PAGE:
U.S. stocks end sharply up after entering 'correction'


UK equity markets followed the decline of US shares

US stocks are lower Thursday morning as losses from the previous day continue. The NASDAQ Composite index is nearing a correction - a 10 percent drop, falling 9.8 percent from its January 26 high. The Standard & Poor's 500 index, the benchmark for many index funds, took only nine days to fall 10 percent from its all-time high on January 26.

The latest round of selling knocked the Dow and S&P 500 back into the red for the year.

For a while Friday, it was anybody's guess whether the weeklong sell-off would ease or worsen.

USA stocks opened higher on Friday but the main indexes were still on track for hefty weekly losses.

The Dow Jones briefly sank 500 points after surging more than 349 points earlier in the day and then swung to a 330-point gain in the final hour of trading.

The Dow Jones Industrial Average had endured its, with the decline of 1,032 points only surpassed by the. Germany's DAX declined 2.6 percent. Sure, we've had some market declines, but nothing that gave us any pause for concern. The S&P 500 also dropped 100 points, or 3.75 percent.

For the second time this week, the Dow plunged more than 1,000 points. The Nasdaq rose 97 points, or 1.4 percent, to 6,874.

For the week, the Dow is down by about 5.2 percent.

For years, many investors have stayed on the sidelines hoping they'd get an opportunity to buy the stocks on their wish list at discount prices. When bond prices go lower, their yield increases.

"You don't want to move too much too soon", Coupe said. As investors continue to worry about both inflation and rising interest rates, stocks are now nosediving.

Also contributing to the big swings this week was the blow-up of exchange-traded products that were built to profit if markets remained calm. He thinks the market highs are in place for at least the next several months and possibly for the rest of the year.

Corrections are seen as entirely normal occurrences, and the market, now in its second-longest bull run of all time, has not seen one in two years, an unusually long time.

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However, while there are reasons not to get too anxious, there's still no way of knowing whether the current correction could become a "bear market" or a crash. It just seems like a major contraction because for the past couple years, the market has essentially gone straight up.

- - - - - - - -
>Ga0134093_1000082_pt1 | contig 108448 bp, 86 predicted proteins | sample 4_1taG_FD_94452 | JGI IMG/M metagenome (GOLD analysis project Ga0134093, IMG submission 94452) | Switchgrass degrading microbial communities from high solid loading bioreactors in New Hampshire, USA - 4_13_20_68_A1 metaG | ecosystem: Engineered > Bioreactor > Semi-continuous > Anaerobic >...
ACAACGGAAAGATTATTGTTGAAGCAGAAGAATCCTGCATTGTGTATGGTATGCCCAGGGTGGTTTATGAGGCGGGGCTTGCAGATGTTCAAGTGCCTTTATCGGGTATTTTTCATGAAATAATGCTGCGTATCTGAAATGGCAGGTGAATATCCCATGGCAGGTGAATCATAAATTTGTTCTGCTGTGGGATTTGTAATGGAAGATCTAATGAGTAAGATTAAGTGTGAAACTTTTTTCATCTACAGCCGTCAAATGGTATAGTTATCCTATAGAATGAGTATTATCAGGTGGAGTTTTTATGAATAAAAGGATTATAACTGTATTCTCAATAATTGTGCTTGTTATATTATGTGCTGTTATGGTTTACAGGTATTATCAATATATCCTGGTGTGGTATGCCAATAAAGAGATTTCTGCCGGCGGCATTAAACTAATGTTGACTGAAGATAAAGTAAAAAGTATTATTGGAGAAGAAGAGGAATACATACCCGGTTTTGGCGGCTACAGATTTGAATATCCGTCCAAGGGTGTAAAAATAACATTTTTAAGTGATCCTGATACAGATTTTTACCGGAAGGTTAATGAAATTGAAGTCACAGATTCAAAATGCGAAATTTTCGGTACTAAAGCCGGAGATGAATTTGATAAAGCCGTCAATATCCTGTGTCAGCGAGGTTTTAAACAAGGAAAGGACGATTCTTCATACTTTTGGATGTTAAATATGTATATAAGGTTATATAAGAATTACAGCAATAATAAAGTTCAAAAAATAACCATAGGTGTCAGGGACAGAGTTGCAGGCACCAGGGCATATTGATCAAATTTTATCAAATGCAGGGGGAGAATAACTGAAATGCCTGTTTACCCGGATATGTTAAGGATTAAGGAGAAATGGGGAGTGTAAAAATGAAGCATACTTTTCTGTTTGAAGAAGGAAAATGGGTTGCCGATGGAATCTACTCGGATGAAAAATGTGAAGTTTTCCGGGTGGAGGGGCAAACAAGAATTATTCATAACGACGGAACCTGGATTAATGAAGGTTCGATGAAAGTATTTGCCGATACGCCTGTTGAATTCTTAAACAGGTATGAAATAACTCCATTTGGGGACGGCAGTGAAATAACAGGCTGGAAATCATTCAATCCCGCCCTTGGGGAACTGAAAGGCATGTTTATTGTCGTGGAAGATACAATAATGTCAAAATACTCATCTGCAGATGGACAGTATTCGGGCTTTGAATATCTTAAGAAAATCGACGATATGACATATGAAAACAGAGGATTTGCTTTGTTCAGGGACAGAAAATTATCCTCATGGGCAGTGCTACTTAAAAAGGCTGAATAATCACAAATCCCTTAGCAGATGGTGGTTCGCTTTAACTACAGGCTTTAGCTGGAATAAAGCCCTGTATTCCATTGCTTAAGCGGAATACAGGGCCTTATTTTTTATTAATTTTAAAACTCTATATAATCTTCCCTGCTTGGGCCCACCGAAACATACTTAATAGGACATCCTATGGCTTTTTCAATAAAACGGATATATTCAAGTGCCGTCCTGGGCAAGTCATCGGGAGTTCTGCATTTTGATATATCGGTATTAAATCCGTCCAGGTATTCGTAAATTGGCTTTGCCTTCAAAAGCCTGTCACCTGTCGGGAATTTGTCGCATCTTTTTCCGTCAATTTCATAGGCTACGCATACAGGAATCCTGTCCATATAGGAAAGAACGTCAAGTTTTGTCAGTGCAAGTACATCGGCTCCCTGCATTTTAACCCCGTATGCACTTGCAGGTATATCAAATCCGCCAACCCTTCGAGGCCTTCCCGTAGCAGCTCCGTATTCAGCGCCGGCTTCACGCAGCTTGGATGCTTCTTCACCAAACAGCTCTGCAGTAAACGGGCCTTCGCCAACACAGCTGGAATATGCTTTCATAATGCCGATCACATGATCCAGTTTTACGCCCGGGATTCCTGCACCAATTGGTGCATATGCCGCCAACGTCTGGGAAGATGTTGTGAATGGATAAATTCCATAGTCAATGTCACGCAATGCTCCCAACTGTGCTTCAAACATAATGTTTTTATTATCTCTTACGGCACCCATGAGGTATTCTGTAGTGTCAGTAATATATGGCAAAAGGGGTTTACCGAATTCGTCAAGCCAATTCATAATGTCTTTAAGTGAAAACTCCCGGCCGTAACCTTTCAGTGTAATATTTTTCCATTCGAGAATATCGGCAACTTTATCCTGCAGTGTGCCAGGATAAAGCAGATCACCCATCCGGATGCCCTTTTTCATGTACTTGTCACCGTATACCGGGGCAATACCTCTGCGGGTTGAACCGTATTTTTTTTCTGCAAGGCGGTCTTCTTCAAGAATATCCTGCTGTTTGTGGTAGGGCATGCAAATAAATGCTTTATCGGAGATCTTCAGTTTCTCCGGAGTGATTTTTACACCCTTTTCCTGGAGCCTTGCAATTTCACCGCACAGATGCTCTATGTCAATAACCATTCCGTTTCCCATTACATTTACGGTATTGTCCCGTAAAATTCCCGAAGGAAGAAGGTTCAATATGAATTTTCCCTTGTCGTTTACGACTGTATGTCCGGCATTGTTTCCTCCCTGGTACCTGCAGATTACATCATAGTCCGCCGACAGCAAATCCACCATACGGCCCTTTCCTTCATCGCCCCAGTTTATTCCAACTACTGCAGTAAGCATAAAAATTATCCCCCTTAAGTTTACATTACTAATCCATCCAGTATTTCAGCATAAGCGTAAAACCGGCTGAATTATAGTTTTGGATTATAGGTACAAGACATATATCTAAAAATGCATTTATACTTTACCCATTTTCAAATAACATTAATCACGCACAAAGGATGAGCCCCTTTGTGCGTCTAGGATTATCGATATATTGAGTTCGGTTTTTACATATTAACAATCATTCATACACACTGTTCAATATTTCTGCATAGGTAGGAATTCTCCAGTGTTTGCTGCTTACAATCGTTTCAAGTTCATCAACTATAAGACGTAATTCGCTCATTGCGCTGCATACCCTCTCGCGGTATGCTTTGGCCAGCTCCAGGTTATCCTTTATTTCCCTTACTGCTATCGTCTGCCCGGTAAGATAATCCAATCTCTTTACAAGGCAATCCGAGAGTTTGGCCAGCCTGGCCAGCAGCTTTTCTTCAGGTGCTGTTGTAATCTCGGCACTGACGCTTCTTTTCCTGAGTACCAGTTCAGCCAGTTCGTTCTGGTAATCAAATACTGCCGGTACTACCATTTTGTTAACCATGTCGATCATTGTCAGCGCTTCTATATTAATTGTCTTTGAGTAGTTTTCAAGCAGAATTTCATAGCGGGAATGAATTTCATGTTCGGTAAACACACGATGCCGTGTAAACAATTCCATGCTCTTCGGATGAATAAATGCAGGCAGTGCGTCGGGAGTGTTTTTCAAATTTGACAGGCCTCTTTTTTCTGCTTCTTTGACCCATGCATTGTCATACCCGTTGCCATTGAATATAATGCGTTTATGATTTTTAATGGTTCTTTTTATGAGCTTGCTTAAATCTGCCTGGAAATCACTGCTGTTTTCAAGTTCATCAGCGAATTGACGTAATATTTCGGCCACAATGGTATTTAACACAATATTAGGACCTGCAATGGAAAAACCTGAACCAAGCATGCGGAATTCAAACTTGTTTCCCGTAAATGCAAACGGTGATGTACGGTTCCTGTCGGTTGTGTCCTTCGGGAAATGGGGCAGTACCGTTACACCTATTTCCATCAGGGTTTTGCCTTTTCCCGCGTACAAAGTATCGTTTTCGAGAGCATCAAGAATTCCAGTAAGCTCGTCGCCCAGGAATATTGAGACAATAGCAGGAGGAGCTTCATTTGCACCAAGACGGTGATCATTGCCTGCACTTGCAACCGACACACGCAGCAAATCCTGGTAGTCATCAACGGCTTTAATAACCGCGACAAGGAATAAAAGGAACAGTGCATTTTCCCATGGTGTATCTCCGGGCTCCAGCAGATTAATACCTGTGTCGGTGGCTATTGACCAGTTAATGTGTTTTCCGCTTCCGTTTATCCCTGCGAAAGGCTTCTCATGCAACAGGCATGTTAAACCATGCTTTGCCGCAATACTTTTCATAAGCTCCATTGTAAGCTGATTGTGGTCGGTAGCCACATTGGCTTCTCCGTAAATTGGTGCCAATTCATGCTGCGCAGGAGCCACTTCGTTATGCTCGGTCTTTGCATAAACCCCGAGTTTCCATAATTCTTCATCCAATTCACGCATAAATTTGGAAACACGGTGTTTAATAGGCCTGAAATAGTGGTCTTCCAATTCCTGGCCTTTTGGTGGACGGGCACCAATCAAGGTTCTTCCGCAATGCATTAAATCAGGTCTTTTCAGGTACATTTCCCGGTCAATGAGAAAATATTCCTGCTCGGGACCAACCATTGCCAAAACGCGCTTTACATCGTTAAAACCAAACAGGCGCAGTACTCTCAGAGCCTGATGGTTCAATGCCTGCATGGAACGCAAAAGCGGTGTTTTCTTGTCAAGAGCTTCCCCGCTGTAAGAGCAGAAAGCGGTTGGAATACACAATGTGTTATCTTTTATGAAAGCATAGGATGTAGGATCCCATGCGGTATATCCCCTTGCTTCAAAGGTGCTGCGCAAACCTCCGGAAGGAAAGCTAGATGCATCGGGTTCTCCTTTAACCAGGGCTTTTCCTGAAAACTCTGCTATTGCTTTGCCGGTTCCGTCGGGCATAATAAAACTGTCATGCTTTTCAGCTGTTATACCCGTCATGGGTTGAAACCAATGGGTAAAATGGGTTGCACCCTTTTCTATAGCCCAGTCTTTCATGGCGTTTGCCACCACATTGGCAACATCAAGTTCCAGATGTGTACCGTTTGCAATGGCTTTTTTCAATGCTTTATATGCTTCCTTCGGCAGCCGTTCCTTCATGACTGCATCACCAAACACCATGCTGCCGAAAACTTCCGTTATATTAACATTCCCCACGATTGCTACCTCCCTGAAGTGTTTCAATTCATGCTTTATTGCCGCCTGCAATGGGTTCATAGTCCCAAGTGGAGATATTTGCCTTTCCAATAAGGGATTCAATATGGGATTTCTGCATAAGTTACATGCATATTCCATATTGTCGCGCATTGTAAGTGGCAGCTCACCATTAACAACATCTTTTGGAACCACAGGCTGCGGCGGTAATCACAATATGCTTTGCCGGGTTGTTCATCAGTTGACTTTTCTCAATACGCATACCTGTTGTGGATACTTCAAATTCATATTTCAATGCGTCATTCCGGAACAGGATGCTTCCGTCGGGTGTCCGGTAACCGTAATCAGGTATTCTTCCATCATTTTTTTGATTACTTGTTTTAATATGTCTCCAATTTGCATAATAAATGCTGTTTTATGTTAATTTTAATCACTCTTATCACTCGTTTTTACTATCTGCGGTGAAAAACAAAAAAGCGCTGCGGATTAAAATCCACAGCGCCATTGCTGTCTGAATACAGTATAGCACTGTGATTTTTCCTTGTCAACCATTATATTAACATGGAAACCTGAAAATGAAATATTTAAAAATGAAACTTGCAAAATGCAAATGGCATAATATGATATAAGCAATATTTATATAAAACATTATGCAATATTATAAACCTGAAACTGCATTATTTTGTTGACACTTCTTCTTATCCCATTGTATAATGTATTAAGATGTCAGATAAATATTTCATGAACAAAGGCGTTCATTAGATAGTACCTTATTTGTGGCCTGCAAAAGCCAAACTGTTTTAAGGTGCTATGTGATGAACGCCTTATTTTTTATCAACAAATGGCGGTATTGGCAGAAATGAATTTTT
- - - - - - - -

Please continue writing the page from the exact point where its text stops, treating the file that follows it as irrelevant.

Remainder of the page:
Analysts warned that stocks had become too expensive.

The S&P 500, meanwhile, broke below its 200-day moving average, a key technical level according to traders. The stock dropped $28.24 to $59.80. And it takes an average of just over another two years for the market to recover its lost ground.

But economic growth has been picking up, wages have started rising more rapidly and the Republican tax cuts promise to provide more stimulus this year. The yield on the 10-year note was as low as 2.04 percent as recently as September. The housing industry is solid.

Oil sank as record-high USA crude output added to concerns about a sharp rise in global supplies. This week, the Dow has travelled about 20,000 points this week as it gyrated wildly between positive and negative territory. On the Nasdaq, 1,579 issues fell and 1,259 advanced. Heating oil shed 7 cents to $1.86 a gallon.

The price of gold rose $4.40, or 0.3 percent, to $1,319 an ounce.

The 3 percent pullback Thursday across US indexes is something that did not happen in all of 2017.

Figures across the board look fairly bleak compared to what they were at the closing bell February 2-the kickstart of recent downturn. The April gold contract was down US$3.30 to US$1,315.70 an ounce and the March copper contract was down five cents to US$3.03 a pound.

The dollar fell to 108.84 yen from 109.42 yen. The euro dipped to $1.2224 from $1.2263.

Even so, the rough stretch for USA stocks is far from the 22-percent plunge that set off the 1987 stock market crash.

Share prices tumbled in Europe on Friday, falling about 1.4 percent in Paris, around 1.2 percent in Frankfurt and about 1.1 percent in London.

Cyclical downturns are more likely to lead to bear markets because credit conditions also begin to tighten, he said, pointing to the example of the bursting of the dot-com bubble of early internet investment in 2000. A 3 percent yield is looked upon by investors as a motive for people to flee the risk of stocks for the relative safety of bonds.

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